Man, I pine for the AOL days (not the Aol days, mind you) where every eighteen months brought you a whole new version of America’s favorite dial-up provider with a shiny, slightly larger version number along with slightly iterated graphics. Also: advertised everywhere. Yeah, boy! It seems strange that time is not kind to change as we’re still over a day away from Facebook’s annual f8 developer conference (where they traditionally unveil their biggest service changes) and somehow there are people already up in arms over the partial list of changes the social network will be implementing soon.
Those people are silly.
There’s two huge differences between the AOL of then and the Facebook of now that puts the latter into the hot seat every single time they tweak something:
– AOL peaked at 30 million subscribers and at most, they sent e-mails, used Instant Messenger, and perpetuated the bizarre fixture of the public chat room. Yeah, you remember those? Facebook, on the other hand, has 800+ million users exchanging infinitely more data. Zuckerberg’s network is a raging success because it’s personal and people are more than willing to share snapshots from their phones, additions to the family, and visit each other’s towns/restaurants/burning tire fires in very socially-embedded games. Meanwhile on AOL, I argued with people on forums about how the Sega Dreamcast would be a complete failure (and I was completely correct!).
The thing with having that much more data is in not only how to present it, but now to present it in a way that keeps you coming back. It’s impossible to display all that info, so you have to make choices. There was a time before the Facebook News Feed was added, aggregating your friends’ statuses and people were outraged. They literally thought Mark was turning people into stalkers by letting friends read their output in a central location. Now the Feed is the core part of Facebook and this is Zuckerberg’s justification for introducing ‘opt-out’ features – requiring people to “not want” the feature after it’s implemented – so that everyone’s on the same page and the implementation is ubiquitous. I doubt anything Facebook will do from here on out will be as controversial the News Feed or Beacon, but people will find a reason to complain, anyway.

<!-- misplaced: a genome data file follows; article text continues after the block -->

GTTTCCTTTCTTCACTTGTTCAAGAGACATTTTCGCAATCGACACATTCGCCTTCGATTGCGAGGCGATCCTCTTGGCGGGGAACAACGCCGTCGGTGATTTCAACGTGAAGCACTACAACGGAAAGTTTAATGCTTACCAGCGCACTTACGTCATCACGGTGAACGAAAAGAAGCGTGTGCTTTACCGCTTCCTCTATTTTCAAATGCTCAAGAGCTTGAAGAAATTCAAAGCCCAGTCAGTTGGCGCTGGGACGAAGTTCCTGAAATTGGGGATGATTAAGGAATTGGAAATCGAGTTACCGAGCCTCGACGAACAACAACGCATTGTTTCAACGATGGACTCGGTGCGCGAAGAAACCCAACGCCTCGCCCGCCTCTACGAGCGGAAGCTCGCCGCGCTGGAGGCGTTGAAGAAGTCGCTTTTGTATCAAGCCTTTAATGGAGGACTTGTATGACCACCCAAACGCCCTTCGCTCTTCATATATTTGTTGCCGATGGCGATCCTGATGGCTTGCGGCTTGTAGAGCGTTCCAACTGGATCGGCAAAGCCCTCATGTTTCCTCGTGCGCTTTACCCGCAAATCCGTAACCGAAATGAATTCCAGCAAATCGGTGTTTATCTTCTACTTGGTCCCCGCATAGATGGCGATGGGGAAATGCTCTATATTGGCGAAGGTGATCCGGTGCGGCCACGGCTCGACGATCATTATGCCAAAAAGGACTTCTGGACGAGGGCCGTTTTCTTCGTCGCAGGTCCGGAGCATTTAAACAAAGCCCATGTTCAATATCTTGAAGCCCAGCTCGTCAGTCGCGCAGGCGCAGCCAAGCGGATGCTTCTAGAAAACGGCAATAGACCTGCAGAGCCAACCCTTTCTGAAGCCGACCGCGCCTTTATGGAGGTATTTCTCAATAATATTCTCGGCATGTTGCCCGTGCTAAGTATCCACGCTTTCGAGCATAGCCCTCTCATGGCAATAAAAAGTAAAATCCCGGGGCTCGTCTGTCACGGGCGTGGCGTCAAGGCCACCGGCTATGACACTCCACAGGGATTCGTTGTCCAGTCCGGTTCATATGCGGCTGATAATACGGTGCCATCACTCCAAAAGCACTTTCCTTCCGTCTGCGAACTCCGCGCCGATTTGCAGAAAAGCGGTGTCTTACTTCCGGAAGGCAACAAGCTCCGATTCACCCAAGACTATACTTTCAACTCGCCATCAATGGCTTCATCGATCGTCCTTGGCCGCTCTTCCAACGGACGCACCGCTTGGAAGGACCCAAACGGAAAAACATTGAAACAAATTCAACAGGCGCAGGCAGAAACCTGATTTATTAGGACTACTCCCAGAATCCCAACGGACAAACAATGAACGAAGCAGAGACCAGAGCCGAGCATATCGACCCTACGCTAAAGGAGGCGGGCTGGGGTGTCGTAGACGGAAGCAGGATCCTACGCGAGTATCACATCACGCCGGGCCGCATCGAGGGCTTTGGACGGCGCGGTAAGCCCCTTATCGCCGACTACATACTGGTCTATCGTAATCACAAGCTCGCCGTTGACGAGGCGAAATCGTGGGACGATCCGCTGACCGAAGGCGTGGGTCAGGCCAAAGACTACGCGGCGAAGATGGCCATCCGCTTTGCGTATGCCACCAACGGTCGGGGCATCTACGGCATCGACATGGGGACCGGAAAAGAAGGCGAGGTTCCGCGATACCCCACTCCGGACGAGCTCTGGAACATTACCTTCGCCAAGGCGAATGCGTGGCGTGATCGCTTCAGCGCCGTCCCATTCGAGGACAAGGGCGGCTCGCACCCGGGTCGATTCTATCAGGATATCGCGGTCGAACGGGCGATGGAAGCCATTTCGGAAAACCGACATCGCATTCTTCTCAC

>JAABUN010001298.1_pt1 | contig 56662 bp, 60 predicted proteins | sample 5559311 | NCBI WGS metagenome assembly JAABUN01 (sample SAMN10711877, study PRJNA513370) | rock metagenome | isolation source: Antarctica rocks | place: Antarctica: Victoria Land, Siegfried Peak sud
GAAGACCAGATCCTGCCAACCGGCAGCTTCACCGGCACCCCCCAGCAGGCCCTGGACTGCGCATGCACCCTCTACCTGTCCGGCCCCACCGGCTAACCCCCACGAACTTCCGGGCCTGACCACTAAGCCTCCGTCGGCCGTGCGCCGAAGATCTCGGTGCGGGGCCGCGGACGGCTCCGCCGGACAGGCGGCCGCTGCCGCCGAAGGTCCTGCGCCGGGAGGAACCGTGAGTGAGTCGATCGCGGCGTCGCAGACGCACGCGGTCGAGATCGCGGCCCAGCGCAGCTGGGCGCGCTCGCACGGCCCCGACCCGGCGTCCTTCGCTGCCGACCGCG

– When AOL updated their client, and added features, you had to spend an hour (or longer!) downloading huge 10-30 megabyte (MEGAbyte!) files – OR – you could find one of the many CDs AOL sent out over their rise and fall to entice new subscribers and install it from there. When Facebook changes, they can do small, iterative tweaks because they can appear right before your very eyes because of how awesome the internet is now. This means they can change the entire dynamic of the network with a few flicked switches. The feedback is also just as bad. No one’s calling Facebook Customer Support on phones, they’re voicing their opinions on, uh, Facebook (or if you’re Robert Scoble and three others, Google+) which allows them to iterate quickly.
Now, I’m not going to say all the changes are perfect, that’s impossible, but people are against Facebook’s iterative changes on instinct.
And they’ll cry and life will go on.
The reality is that Facebook is smart and knows better on how to corral the data of nearly a billion people better than anyone — except maybe Google, but who cares about that?